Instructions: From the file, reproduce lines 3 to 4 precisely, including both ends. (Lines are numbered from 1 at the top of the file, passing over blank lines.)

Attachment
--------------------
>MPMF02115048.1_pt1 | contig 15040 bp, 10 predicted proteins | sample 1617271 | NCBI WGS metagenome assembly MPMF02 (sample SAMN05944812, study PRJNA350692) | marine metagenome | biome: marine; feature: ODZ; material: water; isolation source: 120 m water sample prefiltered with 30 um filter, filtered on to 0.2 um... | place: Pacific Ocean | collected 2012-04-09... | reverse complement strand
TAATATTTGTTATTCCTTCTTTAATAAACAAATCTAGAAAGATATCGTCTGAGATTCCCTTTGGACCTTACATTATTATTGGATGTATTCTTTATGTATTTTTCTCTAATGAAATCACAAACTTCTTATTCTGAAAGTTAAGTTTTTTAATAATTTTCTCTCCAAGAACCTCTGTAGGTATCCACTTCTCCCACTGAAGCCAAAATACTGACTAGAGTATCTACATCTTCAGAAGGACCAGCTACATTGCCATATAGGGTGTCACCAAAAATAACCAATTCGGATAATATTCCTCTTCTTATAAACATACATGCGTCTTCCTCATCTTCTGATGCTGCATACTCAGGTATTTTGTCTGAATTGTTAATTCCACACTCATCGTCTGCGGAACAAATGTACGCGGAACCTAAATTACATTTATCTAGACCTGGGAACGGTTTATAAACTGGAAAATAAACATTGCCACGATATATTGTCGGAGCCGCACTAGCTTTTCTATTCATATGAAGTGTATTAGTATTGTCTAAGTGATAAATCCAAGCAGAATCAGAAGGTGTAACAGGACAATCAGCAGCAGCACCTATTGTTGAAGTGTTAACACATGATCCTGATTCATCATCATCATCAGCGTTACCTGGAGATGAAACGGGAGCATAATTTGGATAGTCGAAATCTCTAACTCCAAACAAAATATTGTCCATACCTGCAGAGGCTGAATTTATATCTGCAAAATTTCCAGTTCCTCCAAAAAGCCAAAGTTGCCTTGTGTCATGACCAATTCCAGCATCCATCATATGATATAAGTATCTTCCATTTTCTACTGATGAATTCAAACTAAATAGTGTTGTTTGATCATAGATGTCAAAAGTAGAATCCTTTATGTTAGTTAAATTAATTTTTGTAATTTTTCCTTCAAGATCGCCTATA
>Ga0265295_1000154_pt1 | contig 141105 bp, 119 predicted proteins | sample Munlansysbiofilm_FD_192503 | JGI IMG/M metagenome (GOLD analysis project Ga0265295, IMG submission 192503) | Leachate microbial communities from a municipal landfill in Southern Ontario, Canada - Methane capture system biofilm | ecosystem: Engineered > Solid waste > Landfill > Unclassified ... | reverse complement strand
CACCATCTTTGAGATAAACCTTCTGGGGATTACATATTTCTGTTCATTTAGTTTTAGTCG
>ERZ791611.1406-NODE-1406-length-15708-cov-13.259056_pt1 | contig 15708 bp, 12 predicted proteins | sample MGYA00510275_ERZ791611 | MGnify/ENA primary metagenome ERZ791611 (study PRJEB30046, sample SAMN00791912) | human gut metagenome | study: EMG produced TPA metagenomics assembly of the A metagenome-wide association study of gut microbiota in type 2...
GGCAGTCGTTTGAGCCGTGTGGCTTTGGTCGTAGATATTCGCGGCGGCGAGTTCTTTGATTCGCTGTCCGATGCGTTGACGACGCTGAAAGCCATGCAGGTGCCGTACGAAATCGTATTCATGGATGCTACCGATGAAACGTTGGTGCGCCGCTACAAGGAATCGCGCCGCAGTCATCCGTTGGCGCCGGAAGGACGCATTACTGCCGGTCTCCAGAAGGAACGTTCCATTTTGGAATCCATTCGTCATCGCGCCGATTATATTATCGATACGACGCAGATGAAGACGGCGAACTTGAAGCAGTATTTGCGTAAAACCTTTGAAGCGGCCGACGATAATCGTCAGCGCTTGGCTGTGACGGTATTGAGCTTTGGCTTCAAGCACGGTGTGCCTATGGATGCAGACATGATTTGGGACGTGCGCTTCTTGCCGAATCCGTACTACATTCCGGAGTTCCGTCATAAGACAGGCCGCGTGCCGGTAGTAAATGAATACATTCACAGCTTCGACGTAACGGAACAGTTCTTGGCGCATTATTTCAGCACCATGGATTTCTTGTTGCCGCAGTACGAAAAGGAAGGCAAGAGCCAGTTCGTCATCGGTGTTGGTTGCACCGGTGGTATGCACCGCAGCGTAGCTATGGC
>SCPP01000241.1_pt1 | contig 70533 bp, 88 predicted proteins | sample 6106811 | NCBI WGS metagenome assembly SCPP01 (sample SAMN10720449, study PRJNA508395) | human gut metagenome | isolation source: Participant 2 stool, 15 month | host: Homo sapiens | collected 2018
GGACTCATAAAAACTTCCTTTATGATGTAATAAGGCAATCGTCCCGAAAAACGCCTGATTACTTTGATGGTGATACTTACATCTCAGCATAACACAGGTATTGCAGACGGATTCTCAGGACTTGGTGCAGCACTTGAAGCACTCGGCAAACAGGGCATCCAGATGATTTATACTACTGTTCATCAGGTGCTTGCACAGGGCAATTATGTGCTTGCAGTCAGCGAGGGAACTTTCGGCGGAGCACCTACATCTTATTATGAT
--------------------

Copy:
>Ga0265295_1000154_pt1 | contig 141105 bp, 119 predicted proteins | sample Munlansysbiofilm_FD_192503 | JGI IMG/M metagenome (GOLD analysis project Ga0265295, IMG submission 192503) | Leachate microbial communities from a municipal landfill in Southern Ontario, Canada - Methane capture system biofilm | ecosystem: Engineered > Solid waste > Landfill > Unclassified ... | reverse complement strand
CACCATCTTTGAGATAAACCTTCTGGGGATTACATATTTCTGTTCATTTAGTTTTAGTCG